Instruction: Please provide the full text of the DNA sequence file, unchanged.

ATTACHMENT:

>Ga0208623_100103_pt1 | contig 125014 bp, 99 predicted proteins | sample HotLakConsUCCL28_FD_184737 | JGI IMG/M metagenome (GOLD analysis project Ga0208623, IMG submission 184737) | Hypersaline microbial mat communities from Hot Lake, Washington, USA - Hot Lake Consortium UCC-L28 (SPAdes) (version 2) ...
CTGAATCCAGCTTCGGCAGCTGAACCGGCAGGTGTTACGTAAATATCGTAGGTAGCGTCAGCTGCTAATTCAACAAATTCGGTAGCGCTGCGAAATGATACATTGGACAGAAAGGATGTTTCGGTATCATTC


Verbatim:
>Ga0208623_100103_pt1 | contig 125014 bp, 99 predicted proteins | sample HotLakConsUCCL28_FD_184737 | JGI IMG/M metagenome (GOLD analysis project Ga0208623, IMG submission 184737) | Hypersaline microbial mat communities from Hot Lake, Washington, USA - Hot Lake Consortium UCC-L28 (SPAdes) (version 2) ...
CTGAATCCAGCTTCGGCAGCTGAACCGGCAGGTGTTACGTAAATATCGTAGGTAGCGTCAGCTGCTAATTCAACAAATTCGGTAGCGCTGCGAAATGATACATTGGACAGAAAGGATGTTTCGGTATCATTC